By Adam Pack
The Greenbrier County Commission met Tuesday, Mar. 22, to discuss the budget for fiscal year 2022-2023.
Commissioner Tammy Tincher said the commission spent two weeks compiling and finalizing the budget presented at the meeting Tuesday morning, which comes out to upwards of $16 million. Commissioner Tincher commented during the presentation that, “the county is in a good place, we’ve been very conservative fiscally. And for that matter, we’re going to be very cautious going forward.”
Tincher went on to say that “we’re very aware of HJR3, which will be on the ballot coming up.” HJR 3, an amendment to the West Virginia Constitution, will be voted on by the electorate in November and would stipulate that “the Legislature shall have exclusive authority to establish the valuation, assessment value and classification of property in this state for purposes of ad valorem taxation, to fix maximum rates for the taxation thereof by the levying bodies, and to provide for the exemption thereof from taxation, fully or in part, all to be determined as provided by general law.”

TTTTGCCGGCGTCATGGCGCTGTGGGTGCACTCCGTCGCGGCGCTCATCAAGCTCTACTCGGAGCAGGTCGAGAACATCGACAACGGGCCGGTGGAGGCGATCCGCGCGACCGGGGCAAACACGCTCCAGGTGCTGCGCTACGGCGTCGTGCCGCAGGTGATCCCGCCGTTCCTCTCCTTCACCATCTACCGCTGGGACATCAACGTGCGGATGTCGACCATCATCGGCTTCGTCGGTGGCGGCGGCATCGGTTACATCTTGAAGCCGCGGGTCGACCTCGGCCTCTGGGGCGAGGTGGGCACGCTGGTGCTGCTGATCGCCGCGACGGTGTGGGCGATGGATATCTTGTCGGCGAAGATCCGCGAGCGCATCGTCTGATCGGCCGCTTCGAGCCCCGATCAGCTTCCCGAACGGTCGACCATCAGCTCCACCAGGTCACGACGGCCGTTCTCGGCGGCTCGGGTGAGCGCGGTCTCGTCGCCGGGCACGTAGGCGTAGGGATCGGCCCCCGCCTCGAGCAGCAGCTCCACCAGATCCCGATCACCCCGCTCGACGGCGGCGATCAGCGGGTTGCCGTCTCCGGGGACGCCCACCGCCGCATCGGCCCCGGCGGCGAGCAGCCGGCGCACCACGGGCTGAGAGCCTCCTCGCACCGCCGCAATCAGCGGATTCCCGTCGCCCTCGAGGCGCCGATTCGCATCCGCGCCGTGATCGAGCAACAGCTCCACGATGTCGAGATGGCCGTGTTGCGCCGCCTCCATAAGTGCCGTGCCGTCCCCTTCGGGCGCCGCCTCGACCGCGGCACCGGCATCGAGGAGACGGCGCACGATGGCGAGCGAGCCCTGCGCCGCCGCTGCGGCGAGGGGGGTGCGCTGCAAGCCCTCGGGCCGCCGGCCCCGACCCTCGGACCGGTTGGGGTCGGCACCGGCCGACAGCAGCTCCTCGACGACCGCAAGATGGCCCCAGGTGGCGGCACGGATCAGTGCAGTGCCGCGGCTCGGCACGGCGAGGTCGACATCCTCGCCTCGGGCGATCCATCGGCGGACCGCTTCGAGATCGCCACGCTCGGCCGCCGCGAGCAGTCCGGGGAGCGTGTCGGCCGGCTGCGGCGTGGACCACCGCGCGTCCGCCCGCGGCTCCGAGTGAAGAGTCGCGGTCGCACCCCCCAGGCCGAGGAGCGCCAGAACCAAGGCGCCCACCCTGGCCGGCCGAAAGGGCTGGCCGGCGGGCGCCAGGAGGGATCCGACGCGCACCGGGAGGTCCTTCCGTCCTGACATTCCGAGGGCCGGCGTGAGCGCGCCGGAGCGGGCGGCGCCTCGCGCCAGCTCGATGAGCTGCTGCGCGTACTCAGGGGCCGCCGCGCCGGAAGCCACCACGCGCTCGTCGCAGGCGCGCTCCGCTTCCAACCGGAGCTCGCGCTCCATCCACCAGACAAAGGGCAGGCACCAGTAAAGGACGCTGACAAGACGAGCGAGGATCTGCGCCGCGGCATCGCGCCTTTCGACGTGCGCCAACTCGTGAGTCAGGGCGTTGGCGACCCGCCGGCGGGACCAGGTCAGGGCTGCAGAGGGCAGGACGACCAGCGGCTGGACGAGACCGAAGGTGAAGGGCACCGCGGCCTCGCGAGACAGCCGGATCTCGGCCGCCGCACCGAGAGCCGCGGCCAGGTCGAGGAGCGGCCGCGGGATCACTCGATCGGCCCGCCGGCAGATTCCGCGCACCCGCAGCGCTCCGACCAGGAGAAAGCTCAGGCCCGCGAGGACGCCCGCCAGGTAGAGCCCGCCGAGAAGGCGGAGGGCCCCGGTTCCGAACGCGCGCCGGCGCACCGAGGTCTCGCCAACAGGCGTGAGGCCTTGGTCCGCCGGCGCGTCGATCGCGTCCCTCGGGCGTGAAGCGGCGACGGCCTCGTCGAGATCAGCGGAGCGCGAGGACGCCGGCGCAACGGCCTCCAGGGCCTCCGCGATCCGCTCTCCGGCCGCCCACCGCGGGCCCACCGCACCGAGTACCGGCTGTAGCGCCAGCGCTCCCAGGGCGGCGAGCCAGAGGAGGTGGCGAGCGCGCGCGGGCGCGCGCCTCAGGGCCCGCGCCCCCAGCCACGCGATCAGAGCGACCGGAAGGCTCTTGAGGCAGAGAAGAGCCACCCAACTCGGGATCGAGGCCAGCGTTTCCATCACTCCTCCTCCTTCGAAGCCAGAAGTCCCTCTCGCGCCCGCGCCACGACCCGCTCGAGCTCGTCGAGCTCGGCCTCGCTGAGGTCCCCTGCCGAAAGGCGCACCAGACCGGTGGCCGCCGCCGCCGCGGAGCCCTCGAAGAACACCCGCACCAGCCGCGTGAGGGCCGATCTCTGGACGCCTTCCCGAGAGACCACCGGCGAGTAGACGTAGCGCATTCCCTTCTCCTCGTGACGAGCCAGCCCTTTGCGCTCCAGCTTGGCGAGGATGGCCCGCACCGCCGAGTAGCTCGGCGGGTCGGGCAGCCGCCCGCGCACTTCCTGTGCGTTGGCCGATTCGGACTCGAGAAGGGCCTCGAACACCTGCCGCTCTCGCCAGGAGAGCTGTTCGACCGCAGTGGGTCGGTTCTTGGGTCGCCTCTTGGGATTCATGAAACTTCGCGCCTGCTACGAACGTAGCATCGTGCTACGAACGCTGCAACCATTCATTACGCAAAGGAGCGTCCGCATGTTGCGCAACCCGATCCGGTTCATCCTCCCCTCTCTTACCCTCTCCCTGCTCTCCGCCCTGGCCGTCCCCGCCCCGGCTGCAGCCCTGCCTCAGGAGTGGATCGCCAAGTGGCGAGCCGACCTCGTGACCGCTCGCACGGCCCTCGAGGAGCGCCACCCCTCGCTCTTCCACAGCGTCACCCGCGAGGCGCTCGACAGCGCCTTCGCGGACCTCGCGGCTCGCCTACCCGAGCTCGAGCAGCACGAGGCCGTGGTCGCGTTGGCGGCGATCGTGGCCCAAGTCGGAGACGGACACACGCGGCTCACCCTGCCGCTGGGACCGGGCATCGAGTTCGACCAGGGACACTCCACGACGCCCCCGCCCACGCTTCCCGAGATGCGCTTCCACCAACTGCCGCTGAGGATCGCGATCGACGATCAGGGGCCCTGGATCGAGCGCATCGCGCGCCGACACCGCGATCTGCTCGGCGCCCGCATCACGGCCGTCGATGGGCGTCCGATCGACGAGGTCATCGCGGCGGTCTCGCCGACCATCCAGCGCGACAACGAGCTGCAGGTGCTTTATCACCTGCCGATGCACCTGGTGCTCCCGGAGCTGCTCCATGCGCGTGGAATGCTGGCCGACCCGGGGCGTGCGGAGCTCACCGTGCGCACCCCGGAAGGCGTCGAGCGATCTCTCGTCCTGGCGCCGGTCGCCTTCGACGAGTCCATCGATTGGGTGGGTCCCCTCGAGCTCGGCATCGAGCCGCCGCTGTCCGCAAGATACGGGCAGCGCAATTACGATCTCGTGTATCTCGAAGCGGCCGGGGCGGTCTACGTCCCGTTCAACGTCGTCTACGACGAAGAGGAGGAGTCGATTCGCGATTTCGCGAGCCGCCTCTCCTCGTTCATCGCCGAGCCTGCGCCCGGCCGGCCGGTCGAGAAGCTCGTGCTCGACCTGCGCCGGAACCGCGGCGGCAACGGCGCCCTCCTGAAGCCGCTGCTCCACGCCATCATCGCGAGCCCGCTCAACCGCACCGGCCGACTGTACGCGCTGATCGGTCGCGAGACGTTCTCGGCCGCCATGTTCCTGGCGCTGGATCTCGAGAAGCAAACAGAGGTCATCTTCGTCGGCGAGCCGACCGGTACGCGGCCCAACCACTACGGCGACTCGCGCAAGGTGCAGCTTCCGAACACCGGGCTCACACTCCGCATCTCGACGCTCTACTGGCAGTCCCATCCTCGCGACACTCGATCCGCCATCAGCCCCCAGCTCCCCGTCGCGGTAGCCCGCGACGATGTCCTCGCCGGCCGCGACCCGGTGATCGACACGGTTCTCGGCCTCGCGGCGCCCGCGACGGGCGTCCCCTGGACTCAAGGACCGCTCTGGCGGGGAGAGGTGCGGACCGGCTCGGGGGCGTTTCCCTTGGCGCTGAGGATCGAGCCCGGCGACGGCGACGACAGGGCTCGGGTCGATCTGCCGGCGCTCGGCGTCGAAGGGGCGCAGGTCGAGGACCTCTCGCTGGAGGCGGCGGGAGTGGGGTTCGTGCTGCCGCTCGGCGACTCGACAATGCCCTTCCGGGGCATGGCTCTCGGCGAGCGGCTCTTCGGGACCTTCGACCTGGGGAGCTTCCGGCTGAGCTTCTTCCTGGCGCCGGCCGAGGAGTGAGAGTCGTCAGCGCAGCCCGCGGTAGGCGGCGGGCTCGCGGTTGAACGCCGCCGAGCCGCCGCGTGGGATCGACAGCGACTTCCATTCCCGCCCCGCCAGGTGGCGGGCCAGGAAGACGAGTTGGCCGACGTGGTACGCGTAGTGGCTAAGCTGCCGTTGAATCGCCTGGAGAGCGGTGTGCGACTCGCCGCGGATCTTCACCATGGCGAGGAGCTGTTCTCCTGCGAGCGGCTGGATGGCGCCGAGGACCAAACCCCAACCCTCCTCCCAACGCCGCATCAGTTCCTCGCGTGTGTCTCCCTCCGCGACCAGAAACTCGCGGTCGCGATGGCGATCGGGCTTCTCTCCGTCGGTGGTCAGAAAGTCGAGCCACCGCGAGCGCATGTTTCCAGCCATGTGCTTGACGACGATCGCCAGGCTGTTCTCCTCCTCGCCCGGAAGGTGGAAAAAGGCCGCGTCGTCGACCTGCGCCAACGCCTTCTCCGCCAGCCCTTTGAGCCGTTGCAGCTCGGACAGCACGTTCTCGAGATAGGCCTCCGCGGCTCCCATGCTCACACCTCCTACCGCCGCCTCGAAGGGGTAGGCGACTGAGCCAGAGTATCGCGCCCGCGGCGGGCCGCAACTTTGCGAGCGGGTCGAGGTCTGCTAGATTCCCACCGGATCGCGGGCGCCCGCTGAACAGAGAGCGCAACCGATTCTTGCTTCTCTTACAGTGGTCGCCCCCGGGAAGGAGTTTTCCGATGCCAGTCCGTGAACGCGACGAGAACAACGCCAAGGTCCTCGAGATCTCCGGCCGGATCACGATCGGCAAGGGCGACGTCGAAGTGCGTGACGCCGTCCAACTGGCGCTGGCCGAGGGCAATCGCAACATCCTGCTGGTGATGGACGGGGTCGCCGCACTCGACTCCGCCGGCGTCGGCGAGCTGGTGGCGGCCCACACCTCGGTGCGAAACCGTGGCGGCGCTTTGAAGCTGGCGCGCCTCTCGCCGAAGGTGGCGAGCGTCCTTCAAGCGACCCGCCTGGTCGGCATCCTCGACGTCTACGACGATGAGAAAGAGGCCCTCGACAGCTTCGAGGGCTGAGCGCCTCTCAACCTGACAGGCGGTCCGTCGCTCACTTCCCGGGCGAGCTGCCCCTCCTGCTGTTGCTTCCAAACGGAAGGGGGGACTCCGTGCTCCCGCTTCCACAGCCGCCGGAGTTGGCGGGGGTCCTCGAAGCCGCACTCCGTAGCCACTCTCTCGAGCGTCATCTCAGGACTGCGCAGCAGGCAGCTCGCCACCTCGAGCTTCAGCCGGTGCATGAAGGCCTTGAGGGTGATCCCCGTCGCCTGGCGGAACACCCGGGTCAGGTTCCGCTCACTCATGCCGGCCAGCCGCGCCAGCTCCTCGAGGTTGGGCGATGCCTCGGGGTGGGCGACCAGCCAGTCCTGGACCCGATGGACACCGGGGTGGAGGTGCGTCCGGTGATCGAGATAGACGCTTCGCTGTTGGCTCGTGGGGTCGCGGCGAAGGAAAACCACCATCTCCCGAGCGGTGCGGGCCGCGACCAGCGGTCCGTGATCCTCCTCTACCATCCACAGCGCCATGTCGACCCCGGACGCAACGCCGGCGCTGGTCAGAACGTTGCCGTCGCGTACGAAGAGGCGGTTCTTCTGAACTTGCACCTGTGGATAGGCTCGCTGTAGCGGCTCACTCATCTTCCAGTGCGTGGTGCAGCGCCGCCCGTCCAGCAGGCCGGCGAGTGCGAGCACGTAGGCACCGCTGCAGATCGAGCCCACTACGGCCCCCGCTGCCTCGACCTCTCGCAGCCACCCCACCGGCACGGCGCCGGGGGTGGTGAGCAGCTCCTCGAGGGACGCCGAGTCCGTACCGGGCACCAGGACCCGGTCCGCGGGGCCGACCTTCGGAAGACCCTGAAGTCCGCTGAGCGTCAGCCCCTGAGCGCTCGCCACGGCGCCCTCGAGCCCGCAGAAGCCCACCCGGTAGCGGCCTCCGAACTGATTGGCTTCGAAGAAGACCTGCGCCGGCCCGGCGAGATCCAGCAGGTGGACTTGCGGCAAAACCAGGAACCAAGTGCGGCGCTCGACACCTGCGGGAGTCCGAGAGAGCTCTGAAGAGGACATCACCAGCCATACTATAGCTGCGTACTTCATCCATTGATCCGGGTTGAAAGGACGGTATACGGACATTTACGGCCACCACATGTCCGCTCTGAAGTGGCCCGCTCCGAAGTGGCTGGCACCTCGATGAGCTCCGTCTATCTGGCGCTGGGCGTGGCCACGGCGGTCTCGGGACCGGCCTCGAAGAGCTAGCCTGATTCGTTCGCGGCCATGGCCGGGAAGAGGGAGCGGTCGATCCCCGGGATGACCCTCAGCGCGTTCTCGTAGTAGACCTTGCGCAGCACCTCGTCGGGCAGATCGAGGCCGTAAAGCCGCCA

She raised concerns with the resolution and its implications for county government. “There may be changes in how county government works in the future if this resolution passes.”
Items of note in the budget include a 6 percent pay increase for county deputy sheriffs, a 3 percent pay increase for all other county employees, a 10 percent pay increase for all elected officials, and the assumption by the county of a 5 percent rate increase by PEIA.
The increase for elected officials, Commissioner Tincher explained, “is not a normal occurrence, or something that is done every year.” The last pay increase for elected officials was 10 years ago, and accounts for an increase in the cost of living.
Speaking to the increase in payment to law enforcement officers, Commissioner Lowell Rose said, “This raise is something that addresses a problem in the law enforcement community from municipalities all the way up to the State Police; people are leaving for better pay in other departments or better careers. This raise will work towards making us more competitive.” In explanation of the PEIA rate increase assumption, Rose said that “we’re going to be paying that and taking that on so that our county employees can have more take-home on their checks.”